Tags: The | Death | Party | Discipline

The Death of Party Discipline

Monday, 21 May 2001 12:00 AM

Vermont’s always-unpredictable junior Senator, Jim Jeffords, makes a living going against the grain and confusing political experts. He has already come our strongly against the Bush Tax Cut – and disagrees strongly with the Bush environmental approach.

Rhode Island’s newly elected Lincoln Chafee, son of the late Senator John Chafee, is cut from the same cloth. He, too, has made political hay at home by opposing Bush.

As of today the speculation up on Capitol Hill is that these two may dump the GOP and become Independents. That would make the Senate lineup: 50 Democrats, 48 Republican, and 2 Independent. Thus Tom Daschle would become Senate Majority leader and the Democrats would control all the committee chairmanships.

If this happens it will be because

In the "old days” of politics, candidates for public office came hat-in-hand to their party leaders and asked not just to be nominated, but also for campaign funds. The local, state and national party leaders determined the "winnability” of these candidates. And they also were judged for their ‘party loyalty.’ In other words, these party leaders wanted to know if they helped elect a candidate could they then count on his vote on a crucial bill?

Then Watergate changed everything.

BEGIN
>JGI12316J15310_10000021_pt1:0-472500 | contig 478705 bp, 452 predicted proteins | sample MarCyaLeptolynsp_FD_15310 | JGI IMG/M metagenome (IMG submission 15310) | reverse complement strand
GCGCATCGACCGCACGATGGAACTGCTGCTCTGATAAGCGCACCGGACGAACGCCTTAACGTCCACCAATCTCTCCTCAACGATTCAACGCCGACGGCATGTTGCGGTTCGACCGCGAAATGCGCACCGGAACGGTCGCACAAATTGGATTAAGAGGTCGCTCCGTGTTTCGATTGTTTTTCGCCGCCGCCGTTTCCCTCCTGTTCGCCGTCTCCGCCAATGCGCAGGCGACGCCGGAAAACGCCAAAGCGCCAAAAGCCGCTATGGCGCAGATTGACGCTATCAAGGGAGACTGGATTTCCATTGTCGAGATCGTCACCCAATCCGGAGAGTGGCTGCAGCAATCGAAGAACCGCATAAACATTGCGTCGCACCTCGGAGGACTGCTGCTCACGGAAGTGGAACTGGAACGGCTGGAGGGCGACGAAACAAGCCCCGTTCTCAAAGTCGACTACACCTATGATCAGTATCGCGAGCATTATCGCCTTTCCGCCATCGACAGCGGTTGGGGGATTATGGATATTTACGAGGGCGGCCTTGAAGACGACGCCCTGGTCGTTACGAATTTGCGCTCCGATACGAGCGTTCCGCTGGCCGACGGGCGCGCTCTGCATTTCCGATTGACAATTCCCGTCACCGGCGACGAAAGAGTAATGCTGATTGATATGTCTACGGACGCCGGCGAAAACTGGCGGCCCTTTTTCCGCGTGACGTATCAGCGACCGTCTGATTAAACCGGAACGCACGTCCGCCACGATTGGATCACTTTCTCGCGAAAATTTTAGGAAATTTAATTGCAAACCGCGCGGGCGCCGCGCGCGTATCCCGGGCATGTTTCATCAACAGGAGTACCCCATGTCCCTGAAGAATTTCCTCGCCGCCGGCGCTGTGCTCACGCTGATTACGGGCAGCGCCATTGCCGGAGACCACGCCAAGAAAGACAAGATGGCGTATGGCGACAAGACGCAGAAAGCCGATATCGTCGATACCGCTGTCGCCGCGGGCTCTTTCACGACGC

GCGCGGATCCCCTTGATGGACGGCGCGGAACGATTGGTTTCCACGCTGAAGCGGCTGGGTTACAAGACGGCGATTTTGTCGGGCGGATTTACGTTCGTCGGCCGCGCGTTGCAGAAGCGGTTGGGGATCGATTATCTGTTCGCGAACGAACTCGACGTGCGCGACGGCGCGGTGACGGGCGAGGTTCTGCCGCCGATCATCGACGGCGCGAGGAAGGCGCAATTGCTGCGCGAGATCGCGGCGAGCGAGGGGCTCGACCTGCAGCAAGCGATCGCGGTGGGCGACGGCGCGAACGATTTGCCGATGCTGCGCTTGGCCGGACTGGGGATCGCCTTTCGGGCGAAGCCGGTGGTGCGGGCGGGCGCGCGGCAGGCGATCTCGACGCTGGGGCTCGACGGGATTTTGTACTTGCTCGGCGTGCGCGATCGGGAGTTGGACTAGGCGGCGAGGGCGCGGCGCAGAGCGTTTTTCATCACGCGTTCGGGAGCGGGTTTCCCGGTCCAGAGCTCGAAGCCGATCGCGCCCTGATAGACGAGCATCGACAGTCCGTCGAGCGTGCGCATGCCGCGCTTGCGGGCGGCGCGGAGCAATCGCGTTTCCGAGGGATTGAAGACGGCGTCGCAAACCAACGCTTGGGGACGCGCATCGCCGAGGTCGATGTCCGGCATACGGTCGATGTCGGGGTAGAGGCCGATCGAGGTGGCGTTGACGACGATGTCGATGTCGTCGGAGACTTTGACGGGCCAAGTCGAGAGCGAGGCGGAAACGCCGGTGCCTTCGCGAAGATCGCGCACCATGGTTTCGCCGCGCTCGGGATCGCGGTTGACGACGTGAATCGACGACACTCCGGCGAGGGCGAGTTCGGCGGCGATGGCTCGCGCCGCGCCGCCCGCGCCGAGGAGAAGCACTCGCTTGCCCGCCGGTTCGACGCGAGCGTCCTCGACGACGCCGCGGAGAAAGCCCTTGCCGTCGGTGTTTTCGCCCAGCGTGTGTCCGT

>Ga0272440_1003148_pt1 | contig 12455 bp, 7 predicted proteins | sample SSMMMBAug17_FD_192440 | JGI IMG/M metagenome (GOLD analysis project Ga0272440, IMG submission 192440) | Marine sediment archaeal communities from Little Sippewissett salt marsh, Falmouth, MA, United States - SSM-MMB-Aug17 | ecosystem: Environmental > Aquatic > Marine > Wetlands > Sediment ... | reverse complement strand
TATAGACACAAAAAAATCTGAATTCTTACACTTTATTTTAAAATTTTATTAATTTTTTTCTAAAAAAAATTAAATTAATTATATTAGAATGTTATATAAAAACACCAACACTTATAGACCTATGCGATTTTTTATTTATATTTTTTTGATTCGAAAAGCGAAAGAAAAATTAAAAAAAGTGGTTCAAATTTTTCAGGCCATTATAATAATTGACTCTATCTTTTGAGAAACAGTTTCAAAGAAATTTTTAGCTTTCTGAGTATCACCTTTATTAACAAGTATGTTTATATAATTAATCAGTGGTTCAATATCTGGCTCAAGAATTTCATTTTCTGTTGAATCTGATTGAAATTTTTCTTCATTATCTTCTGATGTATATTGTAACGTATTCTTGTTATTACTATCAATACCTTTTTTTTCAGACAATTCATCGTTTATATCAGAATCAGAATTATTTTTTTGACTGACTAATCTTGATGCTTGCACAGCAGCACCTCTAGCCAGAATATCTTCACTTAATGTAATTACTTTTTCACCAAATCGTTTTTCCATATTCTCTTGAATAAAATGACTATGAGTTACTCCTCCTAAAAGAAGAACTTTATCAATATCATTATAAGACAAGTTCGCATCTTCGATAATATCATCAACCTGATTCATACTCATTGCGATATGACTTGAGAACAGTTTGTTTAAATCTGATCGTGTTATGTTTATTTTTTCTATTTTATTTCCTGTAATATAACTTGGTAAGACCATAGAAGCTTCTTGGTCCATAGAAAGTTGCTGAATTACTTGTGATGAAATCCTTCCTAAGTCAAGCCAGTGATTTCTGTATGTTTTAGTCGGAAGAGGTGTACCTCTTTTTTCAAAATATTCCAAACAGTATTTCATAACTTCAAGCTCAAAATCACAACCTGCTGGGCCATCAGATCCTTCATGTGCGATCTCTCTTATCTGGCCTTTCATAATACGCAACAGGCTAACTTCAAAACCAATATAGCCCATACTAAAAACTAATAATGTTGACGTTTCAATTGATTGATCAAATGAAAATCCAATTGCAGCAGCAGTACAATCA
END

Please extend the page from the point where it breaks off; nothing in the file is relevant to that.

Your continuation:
The 1975 campaign reforms, which limited federal candidates to receiving only $1000 per campaign also, reduced how much direct money a political party could contribute directly to a candidate.

Plus, the stigma of being a Republican in the immediate post-Watergate period also encouraged new candidates to suddenly proclaim their "independence.”

Suddenly Republican candidates for Congress were downplaying their party affiliation and instead bragging about their "independence.”

This is the environment in which Jim Jeffords was elected to the House in the late 1970’s. And it dominates American politics today in both parties. Being a party loyalist is seen as "bad.” But being unpredictable – even at times purposively disloyal – is seen as an asset.

The result is a government virtually out of control.

Capitol Hill is now 535 individuals – few bound by loyalty – who only care about their own careers and their own reelections.

Party leaders have few tools to keep these Congressmen and Senators under control. They can no longer dispense campaign funds to the degree they did in the past. Thus you get a Jeffords or a Chafee or a McCain actually

After a while we have to ask, "Why are people like this even in the Republican Party if all they want to do is beat up on it?”

John McCain’s ‘McCain-Feingold’ Campaign Bill will go even one step farther down the road toward stripping our political parties of their power to control their members. This is

Party discipline is the backbone of a two-party system.

It is no coincidence that, as the two parties have been weakened by these laws over the past 25 years, public confidence in our political system has plummeted. That is because the American people see mayhem, confusion, massive egos and uncontrollable ambition dominating American politics.

And they do not see results that matter to them.

Only a return to party discipline can ever make our system work again.

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Vermont's always-unpredictable junior Senator, Jim Jeffords, makes a living going against the grain and confusing political experts. He has already come our strongly against the Bush Tax Cut - and disagrees strongly with the Bush environmental approach. Rhode Island's...
The,Death,Party,Discipline
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2001-00-21
Monday, 21 May 2001 12:00 AM
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